The broadest label, he explains, is Generation Y - those "born between 1977 and 2001, or thereabouts". Those who have focused specifically on the impact of technology have also talked about the Internet Generation ("probably born from the late 80s onwards"), and the IM - as in instant messaging - Generation. Then, in recent years, there has been much talk about the MySpace Generation, and even the Mypod Generation, "which is meant to be a combination of MySpace and iPod, but I think that's probably getting a bit silly".

Running through all these terms is a loose set of common assumptions: first, that this generation is globally attuned, propelling all kinds of cultural product, from Japanese cartoons to American indie rock bands, around the planet at extraordinary speed. How they might digest particular aspects of the media defies the old rules. In the US, for instance, there has been a great fuss about the fact that Jon Stewart's Daily Show is the most popular news outlet among those between 18 and 25. And their habits of interacting with the new media means that, often by word of mouth, small-scale internet operations can suddenly flower into huge concerns. Just as Napster heralded the decline of the compact disc, now YouTube makes traditional TV look positively stone age.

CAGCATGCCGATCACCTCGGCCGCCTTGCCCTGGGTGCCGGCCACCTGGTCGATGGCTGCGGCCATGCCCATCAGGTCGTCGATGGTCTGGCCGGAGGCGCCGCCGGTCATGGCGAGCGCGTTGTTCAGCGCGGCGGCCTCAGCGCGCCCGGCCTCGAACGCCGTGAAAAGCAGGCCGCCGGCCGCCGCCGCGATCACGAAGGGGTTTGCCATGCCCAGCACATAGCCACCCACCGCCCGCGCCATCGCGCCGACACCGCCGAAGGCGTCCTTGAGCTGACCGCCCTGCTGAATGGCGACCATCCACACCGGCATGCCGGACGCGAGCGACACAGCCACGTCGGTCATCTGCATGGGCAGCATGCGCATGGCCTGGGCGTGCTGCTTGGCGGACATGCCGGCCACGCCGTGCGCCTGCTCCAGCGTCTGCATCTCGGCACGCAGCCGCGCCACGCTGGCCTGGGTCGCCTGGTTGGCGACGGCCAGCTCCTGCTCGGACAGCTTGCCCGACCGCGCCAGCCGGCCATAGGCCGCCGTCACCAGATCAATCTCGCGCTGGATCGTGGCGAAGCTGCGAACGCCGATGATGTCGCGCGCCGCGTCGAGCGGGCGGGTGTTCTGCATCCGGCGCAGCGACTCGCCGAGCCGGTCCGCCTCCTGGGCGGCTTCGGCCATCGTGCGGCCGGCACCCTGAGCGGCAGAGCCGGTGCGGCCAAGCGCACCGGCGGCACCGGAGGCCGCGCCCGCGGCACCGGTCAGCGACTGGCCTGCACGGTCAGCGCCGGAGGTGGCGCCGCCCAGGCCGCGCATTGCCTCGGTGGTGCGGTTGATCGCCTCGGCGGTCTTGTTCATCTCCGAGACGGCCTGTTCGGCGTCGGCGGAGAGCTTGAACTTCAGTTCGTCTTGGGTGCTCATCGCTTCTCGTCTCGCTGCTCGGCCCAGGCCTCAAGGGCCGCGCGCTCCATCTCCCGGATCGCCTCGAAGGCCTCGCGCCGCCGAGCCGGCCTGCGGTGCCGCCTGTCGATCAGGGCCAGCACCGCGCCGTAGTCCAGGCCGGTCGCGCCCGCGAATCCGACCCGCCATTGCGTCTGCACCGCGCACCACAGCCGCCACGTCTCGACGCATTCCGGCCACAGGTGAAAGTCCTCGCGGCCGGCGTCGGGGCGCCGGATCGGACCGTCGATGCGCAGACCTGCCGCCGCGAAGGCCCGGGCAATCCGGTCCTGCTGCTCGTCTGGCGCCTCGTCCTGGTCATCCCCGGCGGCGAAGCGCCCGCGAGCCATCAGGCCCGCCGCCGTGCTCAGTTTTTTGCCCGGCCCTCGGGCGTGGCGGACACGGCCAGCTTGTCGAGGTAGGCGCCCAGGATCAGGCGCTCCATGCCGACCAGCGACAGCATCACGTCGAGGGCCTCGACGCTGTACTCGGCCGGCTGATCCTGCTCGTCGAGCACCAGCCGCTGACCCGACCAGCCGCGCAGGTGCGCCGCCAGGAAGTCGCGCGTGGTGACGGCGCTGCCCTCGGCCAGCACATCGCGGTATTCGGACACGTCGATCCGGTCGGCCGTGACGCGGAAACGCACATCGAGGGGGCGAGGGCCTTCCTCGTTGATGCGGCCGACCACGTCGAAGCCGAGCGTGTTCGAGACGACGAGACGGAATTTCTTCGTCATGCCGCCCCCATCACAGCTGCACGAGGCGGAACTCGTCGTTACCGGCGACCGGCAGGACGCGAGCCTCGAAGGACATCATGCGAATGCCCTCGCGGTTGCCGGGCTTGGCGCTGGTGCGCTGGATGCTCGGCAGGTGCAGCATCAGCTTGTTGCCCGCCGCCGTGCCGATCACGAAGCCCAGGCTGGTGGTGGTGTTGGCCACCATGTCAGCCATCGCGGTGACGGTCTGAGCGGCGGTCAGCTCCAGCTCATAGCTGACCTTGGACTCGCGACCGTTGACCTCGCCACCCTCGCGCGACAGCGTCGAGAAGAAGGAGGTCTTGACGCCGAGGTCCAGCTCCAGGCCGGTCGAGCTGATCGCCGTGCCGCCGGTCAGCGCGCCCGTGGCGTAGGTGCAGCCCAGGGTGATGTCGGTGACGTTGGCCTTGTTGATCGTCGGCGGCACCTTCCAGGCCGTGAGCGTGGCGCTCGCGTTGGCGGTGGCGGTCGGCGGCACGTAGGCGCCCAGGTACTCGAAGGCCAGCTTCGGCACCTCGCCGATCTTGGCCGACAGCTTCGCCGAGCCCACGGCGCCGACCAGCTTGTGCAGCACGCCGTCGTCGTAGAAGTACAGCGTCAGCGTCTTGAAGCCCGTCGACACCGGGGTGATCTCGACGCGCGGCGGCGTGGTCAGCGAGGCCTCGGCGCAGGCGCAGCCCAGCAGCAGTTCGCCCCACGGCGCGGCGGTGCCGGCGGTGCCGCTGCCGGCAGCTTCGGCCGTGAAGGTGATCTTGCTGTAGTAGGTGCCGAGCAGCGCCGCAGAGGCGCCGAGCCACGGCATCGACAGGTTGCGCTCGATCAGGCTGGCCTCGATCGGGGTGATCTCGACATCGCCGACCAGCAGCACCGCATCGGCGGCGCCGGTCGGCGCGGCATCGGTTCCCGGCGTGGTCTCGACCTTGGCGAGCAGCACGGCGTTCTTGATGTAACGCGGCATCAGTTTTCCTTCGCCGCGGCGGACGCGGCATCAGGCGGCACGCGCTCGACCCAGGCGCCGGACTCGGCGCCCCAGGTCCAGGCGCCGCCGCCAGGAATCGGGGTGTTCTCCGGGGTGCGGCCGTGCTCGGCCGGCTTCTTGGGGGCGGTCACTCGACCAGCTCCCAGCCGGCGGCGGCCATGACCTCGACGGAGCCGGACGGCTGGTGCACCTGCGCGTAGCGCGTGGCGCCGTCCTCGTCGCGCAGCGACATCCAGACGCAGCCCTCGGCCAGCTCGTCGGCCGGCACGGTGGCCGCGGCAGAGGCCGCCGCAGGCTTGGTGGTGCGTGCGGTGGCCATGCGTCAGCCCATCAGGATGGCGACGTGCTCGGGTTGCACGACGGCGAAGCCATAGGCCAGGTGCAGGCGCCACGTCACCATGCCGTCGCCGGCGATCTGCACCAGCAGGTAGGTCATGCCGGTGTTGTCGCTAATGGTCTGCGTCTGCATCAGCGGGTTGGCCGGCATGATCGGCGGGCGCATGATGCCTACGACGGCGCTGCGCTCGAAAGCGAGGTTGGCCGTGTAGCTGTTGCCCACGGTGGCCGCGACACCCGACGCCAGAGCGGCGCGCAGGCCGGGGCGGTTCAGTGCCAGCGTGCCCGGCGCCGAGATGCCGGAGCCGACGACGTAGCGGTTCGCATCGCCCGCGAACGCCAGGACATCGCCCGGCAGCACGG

Most significantly, though, given the traits Tony Blair implicitly ascribes to the Google Generation, today's under-25s turn out not to conform to their caricature as consumerist slaves to all things "aspirational", but to be much more complicated. "Young people are still defined by what they consume - it's still important to have the right badges - but I'm not sure that's about any display of purchasing power," says Hobsbawm. "It's more about knowledge: being up with what's cool and interesting, defining yourself by what you do than rather what you buy."

And there's this, which certainly squares with how my sons and my younger friends are experiencing things, here in the UK and in Europe:

… the prime minister seemed to imply, they are the lucky pioneers of life on demand. But in stark contrast to all this, another version of the Google Generation represents today's young people as the victims of a historical curse. Earlier this year, there was a great buzz in the US about a book entitled Generation Debt, written by a 24-year-old Yale graduate named Anya Kamenetz, and cheerily subtitled "Why now is a terrible time to be young".